Leveraging data to optimise healthcare budgeting and spending: Insights from AFIDEP’s gLOCAL webinar
2 July 2024
Author: Derick Ngaira

The persistent rise in health expenditures, coupled with fiscal pressures, has prompted widespread calls for efficiency improvements within healthcare systems. However, tackling the root causes of inefficiencies remains a significant challenge. Effective utilisation of data is essential for pinpointing and addressing inefficiencies in healthcare budgeting and expenditure.

This challenge of healthcare systems, particularly in Africa, was addressed during a webinar organised by the African Institute for Development Policy (AFIDEP) and Partners in Population and Development – Africa Regional Office (PPD-ARO), as part of the Advance Domestic Health Financing (ADHF) project. The project works with the governments of Zambia, Kenya, Malawi and Uganda to enhance domestic investments in healthcare and promote efficient utilisation of healthcare budgets, focusing on primary healthcare (PHC), girls’ and women’s health.

During the webinar held during the gLOCAL Evaluation Week, officials from Ministries of Health (MoHs) in Kenya, Uganda, Zambia, and Malawi, shared valuable insights and country-specific experiences on leveraging data to address inefficiencies in health budget allocation and spending.

Key insights and highlights from Kenya

In Kenya, the government has used various key sources of data such as National Health Accounts, Public Expenditure Reviews, Out-of-Pocket Estimation, and Public Expenditure Tracking Survey to address inefficiencies in healthcare. The insights gathered from these sources have been instrumental in guiding the government on actions needed to achieve universal health coverage (UHC). This has included greater resources put towards primary healthcare (PHC). Thus, expenditures related to PHC have significantly increased in recent years. Between the fiscal years 2016/17 and 2020/21, PHC spending increased from KShs 245.23 billion to KShs 284.91 billion.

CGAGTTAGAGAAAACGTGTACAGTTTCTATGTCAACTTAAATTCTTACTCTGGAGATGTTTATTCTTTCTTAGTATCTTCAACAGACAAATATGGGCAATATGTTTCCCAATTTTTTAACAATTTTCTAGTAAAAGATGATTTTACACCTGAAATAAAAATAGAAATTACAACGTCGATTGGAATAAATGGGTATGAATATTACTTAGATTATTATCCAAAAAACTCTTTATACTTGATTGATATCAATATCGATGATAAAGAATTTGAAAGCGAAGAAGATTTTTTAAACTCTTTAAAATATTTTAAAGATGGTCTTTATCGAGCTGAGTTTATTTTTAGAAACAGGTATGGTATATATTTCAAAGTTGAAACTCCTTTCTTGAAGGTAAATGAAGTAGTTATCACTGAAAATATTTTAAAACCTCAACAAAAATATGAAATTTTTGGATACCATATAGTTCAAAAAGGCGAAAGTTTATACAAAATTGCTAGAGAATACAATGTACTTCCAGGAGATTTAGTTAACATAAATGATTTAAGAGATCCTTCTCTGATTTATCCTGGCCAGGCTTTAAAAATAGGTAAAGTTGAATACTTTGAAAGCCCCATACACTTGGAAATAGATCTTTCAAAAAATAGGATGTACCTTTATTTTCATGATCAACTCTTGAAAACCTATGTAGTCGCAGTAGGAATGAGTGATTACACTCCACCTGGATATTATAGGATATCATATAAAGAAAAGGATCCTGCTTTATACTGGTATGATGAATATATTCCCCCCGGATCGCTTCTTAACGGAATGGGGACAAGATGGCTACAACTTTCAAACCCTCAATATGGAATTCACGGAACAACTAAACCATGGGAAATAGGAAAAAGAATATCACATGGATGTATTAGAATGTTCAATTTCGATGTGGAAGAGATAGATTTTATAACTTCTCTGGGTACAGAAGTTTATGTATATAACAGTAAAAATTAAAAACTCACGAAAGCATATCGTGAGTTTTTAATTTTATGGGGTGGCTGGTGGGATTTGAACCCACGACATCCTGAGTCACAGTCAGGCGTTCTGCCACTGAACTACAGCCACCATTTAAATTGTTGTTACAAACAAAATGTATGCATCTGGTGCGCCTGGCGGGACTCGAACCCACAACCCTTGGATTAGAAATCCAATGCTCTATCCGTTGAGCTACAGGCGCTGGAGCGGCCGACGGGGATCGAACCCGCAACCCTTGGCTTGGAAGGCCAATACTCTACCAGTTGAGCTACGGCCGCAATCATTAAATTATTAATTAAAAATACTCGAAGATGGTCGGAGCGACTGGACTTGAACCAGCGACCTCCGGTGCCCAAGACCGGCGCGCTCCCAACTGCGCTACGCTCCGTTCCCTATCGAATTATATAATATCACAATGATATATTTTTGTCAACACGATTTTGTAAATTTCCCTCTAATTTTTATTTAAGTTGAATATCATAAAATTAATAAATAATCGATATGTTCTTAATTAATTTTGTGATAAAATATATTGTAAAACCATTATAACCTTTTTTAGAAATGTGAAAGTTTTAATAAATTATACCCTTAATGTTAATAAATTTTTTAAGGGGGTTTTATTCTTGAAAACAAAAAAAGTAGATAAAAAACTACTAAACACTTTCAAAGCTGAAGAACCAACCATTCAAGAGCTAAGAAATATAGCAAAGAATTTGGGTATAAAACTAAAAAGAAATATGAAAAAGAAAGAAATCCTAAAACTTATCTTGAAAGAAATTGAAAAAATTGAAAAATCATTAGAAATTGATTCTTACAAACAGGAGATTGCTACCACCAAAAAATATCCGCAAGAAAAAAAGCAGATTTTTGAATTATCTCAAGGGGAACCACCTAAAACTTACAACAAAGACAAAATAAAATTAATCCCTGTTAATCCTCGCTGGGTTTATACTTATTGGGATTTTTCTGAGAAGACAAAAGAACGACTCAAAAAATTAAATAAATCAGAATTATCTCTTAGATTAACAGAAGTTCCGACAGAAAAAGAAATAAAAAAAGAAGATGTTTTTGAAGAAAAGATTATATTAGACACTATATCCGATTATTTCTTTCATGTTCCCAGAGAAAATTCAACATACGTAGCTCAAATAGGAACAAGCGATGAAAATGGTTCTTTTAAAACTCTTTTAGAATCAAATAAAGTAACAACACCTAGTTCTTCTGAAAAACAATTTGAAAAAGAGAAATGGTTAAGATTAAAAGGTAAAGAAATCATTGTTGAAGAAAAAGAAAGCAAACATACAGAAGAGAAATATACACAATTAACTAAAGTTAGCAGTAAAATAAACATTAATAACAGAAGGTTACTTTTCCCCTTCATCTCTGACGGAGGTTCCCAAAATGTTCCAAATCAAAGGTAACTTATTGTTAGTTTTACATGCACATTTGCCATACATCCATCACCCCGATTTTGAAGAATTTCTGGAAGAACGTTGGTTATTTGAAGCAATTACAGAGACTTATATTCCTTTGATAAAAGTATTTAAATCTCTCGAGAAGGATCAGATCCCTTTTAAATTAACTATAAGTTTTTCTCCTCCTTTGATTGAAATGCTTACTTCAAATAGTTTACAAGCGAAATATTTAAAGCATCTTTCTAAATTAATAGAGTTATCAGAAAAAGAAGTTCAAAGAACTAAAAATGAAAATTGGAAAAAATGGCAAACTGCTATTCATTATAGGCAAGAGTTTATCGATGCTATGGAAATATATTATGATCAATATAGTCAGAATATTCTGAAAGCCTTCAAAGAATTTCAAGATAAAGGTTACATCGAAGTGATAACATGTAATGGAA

The Public Expenditure Tracking Survey has played a crucial role in identifying leaks within the healthcare system. This has prompted the introduction of the Public Funding Financial Management Act, which provides guidelines on the proper utilisation of healthcare resources from the Exchequer to health facilities. This initiative aims to reduce bureaucratic hurdles and prevent resource wastage due to corruption.

Furthermore, the adoption of the Integrated Financial Management Information System (IFMIS) within the commodity supply system has significantly enhanced stock management and minimised wastage. IFMIS facilitates real-time ordering and management of stocks, thereby improving the efficiency of requisitions and stock replenishment processes.

Key insights and highlights from Uganda